Types of Intellectual Property Rights

KNC501/KNC601 Constitution of India, Law and Engineering

Chapter 14: Intellectual Property Laws

Unit 1

Unit 2

Unit 3

Unit 4

Unit 5


Types of Intellectual Property Rights

Intellectual property can consist of many types of intangibles, and some of the most common are listed below.

  • A patent is a propertyright for an investor that’s typically granted by a government agency such as the U.S. Patent etc.
  • Trademarks…
  • Copy right
  • Trade Secrets.

1. Patent

A patent is used to prevent an invention from being created, sold, or used by another party without permission. Patents are the most common type of intellectual property rights that come to people’s minds when they think of intellectual property rights protection.

 A Patent Owner has every right to commercialize his/her/its patent, including buying and selling the patent or granting a license to the invention to any third party under mutually agreed terms. 
There are three different categories that patents can fall under:

• Utility:

A utility patent protects the creation of a new or improved product, process, composition of matter, or machine that is useful.

An example of utility patent: Method for a driver assistance system of a vehicle US9772626B2

• Design:

A design patent protects the ornamental design on a useful item.

An example of design patent: Electric bicycle USD845178S1

• Plant:

A plant patent protects new kinds of plants produced by cuttings or other nonsexual means.

An example of plant patent: Crape myrtle plant named ‘JM1’  USPP31585P2

2. Trademark

Trademarks are another familiar type of intellectual property rights protection.  A trademark is a distinctive sign which allows consumers to easily identify the particular goods or services that a company provides.

Some examples include McDonald’s golden arch, the Facebook logo, and soon. A trademark can come in the form of text, a phrase, symbol, sound, smell, and/or color scheme. Unlike patents, a trademark can protect a set or class of products or services, instead of just one product or process.

3. Copyright

Copyright does not protect ideas. Rather, it only covers “tangible” forms of creations and original work–for example, art, music, architectural drawings, or even software codes.

The copyright owner has the exclusive right to sell, publish, and/or reproduce any literary, musical, dramatic, artistic, or architectural work created by the author.

4. Trade Secret

Trade secrets are the secrets of a business. They are proprietary systems, formulas, strategies, or other information that is confidential and is not meant for unauthorized commercial use by others. This is a critical form of protection that can help businesses to gain a competitive advantage.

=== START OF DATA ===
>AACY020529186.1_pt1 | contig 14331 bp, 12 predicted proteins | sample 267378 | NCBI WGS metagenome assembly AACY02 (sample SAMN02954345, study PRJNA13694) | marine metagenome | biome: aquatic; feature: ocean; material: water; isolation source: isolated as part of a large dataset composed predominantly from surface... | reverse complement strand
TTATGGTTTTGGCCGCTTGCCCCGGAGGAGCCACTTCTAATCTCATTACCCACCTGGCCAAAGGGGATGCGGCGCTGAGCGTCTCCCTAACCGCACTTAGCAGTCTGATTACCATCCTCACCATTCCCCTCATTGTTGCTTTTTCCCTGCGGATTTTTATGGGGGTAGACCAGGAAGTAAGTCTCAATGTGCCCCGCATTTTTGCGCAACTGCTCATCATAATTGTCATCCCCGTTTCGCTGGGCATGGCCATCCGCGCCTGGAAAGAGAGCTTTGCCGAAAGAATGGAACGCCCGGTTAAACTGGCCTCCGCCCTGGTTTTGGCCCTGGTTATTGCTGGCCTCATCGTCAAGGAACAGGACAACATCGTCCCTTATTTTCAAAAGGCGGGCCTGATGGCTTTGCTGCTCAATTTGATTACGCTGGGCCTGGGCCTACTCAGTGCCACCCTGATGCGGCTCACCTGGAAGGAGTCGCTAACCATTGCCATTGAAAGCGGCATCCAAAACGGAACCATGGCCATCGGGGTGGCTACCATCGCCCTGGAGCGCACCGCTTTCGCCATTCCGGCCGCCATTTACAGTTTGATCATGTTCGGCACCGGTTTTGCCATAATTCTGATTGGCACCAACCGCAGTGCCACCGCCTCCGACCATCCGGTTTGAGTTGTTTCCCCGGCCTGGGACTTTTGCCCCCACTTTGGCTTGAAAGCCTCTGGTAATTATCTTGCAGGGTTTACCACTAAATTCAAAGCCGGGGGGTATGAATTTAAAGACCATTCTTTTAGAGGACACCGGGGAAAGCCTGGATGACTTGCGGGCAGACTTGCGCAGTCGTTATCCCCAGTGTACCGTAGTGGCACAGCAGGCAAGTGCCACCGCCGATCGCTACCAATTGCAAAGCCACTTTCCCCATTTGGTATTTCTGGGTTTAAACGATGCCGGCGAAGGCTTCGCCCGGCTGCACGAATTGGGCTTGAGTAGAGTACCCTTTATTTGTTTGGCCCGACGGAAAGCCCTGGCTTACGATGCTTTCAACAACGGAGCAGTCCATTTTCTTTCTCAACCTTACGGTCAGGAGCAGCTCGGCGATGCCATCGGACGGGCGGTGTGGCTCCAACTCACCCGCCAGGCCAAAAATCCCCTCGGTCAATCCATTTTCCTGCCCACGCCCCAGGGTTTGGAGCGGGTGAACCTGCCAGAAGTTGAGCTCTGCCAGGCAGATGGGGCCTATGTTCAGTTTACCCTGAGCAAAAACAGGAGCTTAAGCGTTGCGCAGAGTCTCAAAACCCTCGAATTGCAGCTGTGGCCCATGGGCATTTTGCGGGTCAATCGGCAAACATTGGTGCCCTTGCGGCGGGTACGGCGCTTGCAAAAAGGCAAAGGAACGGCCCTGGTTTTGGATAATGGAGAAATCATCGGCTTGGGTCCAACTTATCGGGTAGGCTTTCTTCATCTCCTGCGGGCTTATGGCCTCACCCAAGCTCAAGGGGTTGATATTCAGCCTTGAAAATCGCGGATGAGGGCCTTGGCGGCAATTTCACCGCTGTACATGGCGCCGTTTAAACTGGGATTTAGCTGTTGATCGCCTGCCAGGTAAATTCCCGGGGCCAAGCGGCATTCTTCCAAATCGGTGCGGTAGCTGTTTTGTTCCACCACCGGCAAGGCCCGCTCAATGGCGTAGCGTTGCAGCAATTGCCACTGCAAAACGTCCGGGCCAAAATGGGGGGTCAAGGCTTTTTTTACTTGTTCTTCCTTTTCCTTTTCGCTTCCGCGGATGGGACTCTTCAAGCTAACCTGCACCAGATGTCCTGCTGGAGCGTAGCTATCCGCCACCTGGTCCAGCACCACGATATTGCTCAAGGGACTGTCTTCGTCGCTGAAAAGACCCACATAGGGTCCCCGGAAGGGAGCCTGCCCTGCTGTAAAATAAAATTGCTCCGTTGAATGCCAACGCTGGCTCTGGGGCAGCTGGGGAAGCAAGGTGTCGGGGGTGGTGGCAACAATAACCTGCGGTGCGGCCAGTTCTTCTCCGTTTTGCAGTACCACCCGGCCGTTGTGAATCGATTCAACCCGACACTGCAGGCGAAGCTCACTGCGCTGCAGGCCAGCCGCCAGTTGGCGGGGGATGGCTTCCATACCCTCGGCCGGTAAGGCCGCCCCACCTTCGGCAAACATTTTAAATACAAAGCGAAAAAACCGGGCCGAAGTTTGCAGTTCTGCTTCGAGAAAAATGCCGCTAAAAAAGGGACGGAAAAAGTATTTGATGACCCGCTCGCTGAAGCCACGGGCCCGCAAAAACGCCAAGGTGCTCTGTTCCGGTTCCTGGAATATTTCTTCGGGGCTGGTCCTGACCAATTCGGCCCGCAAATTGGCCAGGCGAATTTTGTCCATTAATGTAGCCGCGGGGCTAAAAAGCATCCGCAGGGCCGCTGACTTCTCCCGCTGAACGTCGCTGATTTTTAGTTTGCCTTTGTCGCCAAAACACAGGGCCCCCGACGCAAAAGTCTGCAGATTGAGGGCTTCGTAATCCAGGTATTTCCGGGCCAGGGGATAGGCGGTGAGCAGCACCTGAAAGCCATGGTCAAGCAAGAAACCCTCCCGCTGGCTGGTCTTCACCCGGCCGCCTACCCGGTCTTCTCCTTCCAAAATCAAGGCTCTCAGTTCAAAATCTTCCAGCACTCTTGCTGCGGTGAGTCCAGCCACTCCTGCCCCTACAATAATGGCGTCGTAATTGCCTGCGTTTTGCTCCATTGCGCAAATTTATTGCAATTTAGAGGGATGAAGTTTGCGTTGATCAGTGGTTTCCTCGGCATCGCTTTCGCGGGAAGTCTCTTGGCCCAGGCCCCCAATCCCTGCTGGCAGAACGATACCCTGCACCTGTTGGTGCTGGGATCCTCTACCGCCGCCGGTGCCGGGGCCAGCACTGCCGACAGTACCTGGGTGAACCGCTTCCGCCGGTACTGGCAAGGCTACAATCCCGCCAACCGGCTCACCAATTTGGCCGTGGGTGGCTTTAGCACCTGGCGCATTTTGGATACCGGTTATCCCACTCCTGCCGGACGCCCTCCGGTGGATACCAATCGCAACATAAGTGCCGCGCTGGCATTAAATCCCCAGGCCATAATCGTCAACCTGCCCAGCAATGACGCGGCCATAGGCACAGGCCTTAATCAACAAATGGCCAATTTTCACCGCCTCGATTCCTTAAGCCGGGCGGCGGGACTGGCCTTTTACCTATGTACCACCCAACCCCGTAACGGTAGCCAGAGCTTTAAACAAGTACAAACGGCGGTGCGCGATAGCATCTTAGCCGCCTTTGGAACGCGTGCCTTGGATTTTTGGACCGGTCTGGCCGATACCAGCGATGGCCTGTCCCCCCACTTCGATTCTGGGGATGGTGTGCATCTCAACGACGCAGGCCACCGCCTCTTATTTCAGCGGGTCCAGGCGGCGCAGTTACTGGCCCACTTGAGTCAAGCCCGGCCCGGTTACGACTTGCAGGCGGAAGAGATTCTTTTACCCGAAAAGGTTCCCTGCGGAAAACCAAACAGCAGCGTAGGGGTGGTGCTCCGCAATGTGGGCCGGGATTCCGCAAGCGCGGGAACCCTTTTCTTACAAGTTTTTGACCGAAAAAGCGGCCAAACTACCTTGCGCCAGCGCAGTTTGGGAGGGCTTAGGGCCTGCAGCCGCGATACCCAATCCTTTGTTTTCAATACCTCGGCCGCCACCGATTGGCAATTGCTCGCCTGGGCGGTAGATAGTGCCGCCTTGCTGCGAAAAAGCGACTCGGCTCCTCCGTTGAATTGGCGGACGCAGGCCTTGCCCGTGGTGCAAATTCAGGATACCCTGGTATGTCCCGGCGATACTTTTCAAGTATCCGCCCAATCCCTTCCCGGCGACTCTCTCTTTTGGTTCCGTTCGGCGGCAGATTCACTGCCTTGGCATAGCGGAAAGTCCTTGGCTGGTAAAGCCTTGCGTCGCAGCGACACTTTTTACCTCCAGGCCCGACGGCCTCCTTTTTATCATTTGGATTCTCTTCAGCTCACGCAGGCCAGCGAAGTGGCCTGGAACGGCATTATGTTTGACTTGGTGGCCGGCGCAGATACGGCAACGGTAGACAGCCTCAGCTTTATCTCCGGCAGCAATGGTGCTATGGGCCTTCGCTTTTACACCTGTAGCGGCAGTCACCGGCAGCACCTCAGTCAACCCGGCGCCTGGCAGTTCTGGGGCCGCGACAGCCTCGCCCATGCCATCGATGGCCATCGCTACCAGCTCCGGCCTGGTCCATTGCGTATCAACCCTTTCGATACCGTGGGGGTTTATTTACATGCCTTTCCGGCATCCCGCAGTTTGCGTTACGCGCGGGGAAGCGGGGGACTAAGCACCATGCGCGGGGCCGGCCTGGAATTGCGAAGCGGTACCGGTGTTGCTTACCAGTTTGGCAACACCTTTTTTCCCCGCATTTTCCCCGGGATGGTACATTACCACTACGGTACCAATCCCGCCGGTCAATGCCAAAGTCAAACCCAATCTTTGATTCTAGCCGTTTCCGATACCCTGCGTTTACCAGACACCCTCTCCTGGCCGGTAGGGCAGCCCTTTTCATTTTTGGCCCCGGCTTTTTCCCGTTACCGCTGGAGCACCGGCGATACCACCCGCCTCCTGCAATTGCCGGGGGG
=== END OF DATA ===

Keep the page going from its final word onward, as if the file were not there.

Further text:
Although intellectual property rights protection may seem to provide a minimum amount of protection, when they are utilized wisely, they can maximize the benefit and value of a creation and enable world-changing technology to be developed, protected, and monetized.

The Real Value of Intellectual Property

For some companies, IP assets are actually worth significantly more than their physical assets. According to a U.S. Department of Commerce report from March 2012, U.S. intellectual property today is worth approximately $5.06 trillion equivalent to 35% of the GDP.

Objective of Intellectual Property

The main objective of intellectual property law is to encourage innovation and to provide incentives for innovation by granting protection to inventors that will allow them to recover research and development investments and reap the benefits of their inventions for a limited period of time

Field in which Intellectual Property can apply

“Intellectual property shall include rights relating to:

  1. Literary, artistic and scientific works.
  2. Performances of performing artists, phonograms and broadcasts.
  3. Inventions in all fields of human behavior.
  4. Scientific discoveries.
  5. Industrial designs.
  6. Trademarks, service marks, and commercial names and designations.
  7. Protection against unfair competition and all other rights resulting from intellectual activity in industrial scientific, literary or artistic fields”.

Author – Dilip Kumar Rawat

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